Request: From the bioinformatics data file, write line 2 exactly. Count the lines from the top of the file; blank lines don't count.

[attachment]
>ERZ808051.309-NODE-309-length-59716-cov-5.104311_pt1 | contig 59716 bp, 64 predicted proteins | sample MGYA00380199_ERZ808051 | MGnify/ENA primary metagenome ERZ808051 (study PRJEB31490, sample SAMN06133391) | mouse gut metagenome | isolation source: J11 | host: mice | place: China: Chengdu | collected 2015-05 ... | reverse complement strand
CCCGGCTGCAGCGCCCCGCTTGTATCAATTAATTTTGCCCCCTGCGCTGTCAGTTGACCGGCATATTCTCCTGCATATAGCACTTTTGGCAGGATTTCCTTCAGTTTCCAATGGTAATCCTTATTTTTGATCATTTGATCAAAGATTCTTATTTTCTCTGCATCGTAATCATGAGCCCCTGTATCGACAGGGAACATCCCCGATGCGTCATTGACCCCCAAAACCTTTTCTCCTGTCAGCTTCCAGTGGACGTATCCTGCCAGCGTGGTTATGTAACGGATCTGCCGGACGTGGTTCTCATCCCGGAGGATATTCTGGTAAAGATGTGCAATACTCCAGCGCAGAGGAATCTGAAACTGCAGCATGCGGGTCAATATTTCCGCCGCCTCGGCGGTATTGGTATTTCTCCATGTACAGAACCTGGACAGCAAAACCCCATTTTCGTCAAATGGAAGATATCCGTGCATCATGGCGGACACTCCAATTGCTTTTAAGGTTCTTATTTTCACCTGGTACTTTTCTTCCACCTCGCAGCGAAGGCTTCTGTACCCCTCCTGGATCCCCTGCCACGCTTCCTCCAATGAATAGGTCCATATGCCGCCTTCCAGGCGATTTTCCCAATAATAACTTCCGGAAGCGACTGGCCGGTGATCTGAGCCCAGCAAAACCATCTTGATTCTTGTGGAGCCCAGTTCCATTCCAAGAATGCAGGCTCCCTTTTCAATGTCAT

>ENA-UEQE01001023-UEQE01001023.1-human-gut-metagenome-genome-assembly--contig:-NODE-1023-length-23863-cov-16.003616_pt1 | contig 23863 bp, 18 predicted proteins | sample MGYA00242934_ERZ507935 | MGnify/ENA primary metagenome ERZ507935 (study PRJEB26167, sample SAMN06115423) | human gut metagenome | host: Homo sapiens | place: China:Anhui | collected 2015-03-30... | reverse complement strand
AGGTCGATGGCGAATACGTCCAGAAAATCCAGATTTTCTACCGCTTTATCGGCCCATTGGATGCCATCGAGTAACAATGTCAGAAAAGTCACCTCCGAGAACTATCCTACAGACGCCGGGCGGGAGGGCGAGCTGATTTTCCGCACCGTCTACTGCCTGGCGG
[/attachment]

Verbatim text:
CCCGGCTGCAGCGCCCCGCTTGTATCAATTAATTTTGCCCCCTGCGCTGTCAGTTGACCGGCATATTCTCCTGCATATAGCACTTTTGGCAGGATTTCCTTCAGTTTCCAATGGTAATCCTTATTTTTGATCATTTGATCAAAGATTCTTATTTTCTCTGCATCGTAATCATGAGCCCCTGTATCGACAGGGAACATCCCCGATGCGTCATTGACCCCCAAAACCTTTTCTCCTGTCAGCTTCCAGTGGACGTATCCTGCCAGCGTGGTTATGTAACGGATCTGCCGGACGTGGTTCTCATCCCGGAGGATATTCTGGTAAAGATGTGCAATACTCCAGCGCAGAGGAATCTGAAACTGCAGCATGCGGGTCAATATTTCCGCCGCCTCGGCGGTATTGGTATTTCTCCATGTACAGAACCTGGACAGCAAAACCCCATTTTCGTCAAATGGAAGATATCCGTGCATCATGGCGGACACTCCAATTGCTTTTAAGGTTCTTATTTTCACCTGGTACTTTTCTTCCACCTCGCAGCGAAGGCTTCTGTACCCCTCCTGGATCCCCTGCCACGCTTCCTCCAATGAATAGGTCCATATGCCGCCTTCCAGGCGATTTTCCCAATAATAACTTCCGGAAGCGACTGGCCGGTGATCTGAGCCCAGCAAAACCATCTTGATTCTTGTGGAGCCCAGTTCCATTCCAAGAATGCAGGCTCCCTTTTCAATGTCAT